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Sine wave electroporation enables drug delivery to brain tumors while minimizing tissue damage

MAY 31, 2024
Sinusoidal waveform offers greater flexibility for targeted effects over square wave pulses.
Sine wave electroporation enables drug delivery to brain tumors while minimizing tissue damage internal name

Sine wave electroporation enables drug delivery to brain tumors while minimizing tissue damage lead image

Glioblastoma is one of the deadliest cancers due to its extreme aggression and difficulty to treat. Because these tumors form in the brain, most treatment options either risk damaging surrounding tissue or are obstructed by the blood-brain barrier (BBB), which separates brain tissue from the bloodstream and filters out most medications.

A promising approach to circumvent the BBB is electroporation, a technique that uses pulsed electric fields to create nanoscale defects in cell membranes. Campelo et al. evaluated two different types of electroporation for their ability to disrupt the BBB and for their effects on adjacent tissue.

In addition to increasing BBB permeability, electroporation can also selectively ablate cells. Both effects only occur when the electric field exceeds a certain threshold, so a square wave pulse is commonly used for maximizing cell ablation efficiency. However, using a square pulse to extensively disrupt the BBB limits the ability to prevent damage to healthy cells. Instead, the researchers explored applying a sinusoidal waveform.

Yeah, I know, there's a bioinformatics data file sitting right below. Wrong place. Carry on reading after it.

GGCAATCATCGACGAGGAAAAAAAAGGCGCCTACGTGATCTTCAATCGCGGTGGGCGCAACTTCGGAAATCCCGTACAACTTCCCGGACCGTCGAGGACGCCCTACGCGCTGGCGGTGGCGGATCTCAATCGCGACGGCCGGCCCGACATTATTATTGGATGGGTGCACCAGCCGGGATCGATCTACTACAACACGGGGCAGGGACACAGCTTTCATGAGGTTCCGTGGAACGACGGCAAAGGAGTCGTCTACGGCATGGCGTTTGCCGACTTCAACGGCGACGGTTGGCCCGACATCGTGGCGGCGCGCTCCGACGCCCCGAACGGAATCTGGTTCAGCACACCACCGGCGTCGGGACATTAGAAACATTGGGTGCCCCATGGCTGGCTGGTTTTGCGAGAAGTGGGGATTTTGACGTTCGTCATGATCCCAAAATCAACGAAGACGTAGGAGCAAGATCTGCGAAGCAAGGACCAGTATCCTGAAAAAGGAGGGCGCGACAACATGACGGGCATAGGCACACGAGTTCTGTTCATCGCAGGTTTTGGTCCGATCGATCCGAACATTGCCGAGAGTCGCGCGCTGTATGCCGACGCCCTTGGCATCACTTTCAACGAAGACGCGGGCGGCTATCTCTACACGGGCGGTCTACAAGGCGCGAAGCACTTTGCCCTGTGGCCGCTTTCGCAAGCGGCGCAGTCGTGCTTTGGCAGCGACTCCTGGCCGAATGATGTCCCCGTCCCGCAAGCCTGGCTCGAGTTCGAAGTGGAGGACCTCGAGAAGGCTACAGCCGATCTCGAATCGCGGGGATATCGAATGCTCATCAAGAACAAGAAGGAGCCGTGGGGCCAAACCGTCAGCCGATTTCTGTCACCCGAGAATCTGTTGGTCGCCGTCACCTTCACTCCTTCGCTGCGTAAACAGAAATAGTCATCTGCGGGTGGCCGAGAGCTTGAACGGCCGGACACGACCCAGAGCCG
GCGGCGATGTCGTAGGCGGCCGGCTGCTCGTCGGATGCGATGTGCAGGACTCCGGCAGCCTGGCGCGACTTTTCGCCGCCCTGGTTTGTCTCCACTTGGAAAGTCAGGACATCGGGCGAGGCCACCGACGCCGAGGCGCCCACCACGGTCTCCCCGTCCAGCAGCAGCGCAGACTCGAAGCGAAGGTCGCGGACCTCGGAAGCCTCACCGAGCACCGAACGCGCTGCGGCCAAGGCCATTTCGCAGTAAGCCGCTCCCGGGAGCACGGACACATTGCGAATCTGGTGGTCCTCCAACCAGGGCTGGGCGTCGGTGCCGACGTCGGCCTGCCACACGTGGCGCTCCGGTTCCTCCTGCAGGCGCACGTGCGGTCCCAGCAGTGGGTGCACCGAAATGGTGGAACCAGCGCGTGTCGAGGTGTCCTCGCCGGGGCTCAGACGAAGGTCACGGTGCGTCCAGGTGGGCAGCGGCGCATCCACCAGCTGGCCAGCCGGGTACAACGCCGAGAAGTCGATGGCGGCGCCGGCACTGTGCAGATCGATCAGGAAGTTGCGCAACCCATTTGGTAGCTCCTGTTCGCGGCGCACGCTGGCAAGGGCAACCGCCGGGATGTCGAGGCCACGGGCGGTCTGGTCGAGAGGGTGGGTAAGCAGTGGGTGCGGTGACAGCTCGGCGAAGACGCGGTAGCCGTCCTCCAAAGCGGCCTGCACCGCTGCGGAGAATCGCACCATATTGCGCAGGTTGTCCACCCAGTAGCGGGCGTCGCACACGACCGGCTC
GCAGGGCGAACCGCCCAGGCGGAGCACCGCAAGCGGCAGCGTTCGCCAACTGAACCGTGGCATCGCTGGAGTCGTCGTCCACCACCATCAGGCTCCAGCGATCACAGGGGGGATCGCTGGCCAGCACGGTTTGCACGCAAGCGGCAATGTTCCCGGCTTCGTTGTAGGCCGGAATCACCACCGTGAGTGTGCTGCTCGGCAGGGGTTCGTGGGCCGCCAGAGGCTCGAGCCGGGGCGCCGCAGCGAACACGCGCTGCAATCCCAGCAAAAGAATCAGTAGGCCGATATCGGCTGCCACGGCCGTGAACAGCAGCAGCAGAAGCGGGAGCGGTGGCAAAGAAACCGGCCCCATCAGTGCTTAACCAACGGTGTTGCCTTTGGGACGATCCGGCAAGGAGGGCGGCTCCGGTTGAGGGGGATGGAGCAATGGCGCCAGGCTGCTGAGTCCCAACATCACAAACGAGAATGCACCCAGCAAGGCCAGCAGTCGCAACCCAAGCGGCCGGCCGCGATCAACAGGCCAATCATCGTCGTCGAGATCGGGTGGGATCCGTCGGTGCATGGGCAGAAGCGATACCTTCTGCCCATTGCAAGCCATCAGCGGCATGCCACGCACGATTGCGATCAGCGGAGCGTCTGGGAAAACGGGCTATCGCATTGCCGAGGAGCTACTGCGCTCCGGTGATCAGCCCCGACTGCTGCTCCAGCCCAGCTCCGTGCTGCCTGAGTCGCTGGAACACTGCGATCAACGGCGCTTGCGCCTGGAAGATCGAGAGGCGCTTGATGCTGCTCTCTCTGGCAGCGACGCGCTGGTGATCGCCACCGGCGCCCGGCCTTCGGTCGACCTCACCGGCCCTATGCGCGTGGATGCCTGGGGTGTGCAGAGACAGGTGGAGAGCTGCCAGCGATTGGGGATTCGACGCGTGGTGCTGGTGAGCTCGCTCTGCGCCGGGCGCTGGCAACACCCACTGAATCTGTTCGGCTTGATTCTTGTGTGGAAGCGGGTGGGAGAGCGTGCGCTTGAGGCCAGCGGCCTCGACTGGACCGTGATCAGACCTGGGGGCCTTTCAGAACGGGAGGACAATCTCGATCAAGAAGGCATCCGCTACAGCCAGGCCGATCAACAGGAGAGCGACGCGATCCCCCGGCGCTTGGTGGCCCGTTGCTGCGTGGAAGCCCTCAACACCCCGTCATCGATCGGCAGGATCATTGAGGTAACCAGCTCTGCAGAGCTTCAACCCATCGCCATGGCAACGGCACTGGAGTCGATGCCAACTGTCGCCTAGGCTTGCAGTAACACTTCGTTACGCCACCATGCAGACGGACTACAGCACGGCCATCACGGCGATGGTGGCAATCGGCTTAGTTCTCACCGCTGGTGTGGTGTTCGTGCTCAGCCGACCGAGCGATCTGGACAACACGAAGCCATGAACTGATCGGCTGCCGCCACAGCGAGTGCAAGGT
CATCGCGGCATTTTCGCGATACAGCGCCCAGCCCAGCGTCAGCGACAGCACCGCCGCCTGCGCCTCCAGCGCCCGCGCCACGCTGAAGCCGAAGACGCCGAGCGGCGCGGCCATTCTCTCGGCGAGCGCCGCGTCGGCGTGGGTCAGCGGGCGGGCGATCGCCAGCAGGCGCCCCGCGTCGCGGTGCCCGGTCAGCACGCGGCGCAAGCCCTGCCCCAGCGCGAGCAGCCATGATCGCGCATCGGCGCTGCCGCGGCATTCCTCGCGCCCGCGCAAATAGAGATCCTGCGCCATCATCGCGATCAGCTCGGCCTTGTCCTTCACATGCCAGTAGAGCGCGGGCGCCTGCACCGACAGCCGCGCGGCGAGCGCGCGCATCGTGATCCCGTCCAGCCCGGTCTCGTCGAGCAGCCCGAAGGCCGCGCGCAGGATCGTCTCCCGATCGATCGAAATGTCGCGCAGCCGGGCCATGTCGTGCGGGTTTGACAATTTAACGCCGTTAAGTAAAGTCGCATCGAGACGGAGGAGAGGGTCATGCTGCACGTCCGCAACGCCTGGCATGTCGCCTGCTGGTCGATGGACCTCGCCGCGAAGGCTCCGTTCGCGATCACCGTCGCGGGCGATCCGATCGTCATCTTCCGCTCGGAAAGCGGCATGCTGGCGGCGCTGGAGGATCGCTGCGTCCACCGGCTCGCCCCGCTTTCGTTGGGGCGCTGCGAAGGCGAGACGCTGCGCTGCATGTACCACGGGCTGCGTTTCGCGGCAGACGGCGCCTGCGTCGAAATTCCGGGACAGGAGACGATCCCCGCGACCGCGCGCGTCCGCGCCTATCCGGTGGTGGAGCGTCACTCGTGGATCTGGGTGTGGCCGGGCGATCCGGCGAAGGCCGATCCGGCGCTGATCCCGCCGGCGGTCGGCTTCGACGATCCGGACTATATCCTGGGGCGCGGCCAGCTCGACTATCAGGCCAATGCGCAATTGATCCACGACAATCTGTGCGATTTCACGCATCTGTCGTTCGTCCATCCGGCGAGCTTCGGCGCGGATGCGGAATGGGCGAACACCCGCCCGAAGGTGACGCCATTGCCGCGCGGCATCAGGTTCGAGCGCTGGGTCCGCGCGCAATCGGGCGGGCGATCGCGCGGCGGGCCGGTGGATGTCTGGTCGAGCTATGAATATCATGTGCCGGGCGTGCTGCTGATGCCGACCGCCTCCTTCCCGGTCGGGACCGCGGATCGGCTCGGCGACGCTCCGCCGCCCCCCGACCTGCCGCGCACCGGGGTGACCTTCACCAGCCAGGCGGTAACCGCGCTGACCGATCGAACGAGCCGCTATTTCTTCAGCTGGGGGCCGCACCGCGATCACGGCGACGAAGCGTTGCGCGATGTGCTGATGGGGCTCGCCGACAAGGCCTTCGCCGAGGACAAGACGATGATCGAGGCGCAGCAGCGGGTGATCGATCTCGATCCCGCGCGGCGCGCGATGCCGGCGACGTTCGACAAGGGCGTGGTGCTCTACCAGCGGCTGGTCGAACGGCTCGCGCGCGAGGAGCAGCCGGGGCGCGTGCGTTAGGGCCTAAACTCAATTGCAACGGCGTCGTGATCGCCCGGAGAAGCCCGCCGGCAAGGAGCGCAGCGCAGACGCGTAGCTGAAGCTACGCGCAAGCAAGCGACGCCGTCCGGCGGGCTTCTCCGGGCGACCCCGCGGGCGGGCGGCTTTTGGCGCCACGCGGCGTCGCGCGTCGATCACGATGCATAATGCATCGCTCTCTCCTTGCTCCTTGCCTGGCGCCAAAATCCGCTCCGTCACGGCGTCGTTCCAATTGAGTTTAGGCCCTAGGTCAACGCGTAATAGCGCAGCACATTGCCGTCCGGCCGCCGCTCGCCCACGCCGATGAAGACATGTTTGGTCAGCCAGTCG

“With the transient increase and decrease of the sinusoidal shaped waveform amplitude, we have the ability to better balance the effects,” said author Sabrina Campelo. “For example, we can optimize our protocol to maximize BBB disruption while minimizing ablation and even reduce muscle contractions.”

The result is an approach that enables drug delivery to distant tumor cells while reducing damage to surrounding tissue. The team will continue to explore this method for cancer treatments.

“Future research will explore the synergistic advantages of combining sinusoidal electroporation with an adjuvant to target metastasis, ensuring that the ablation of bulk tumor tissue remains contained within the tumor boundaries,” said Campelo.

Source: “Burst-sine wave electroporation (B-SWE) for expansive blood-brain barrier disruption and controlled non-thermal tissue ablation for neurological disease,” by Sabrina Nicole Campelo, Zaid S. Salameh, Julio P. Arroyo, James L. May, Sara O. Altreuter, Jonathan Hinckley, Rafael Vidal Davalos, and John H. Rossmeisl, APL Bioengineering (2024). The article can be accessed at https://doi.org/10.1063/5.0198382 .

This paper is part of the Physical Sciences Approaches to Cancer Research Collection, learn more here .

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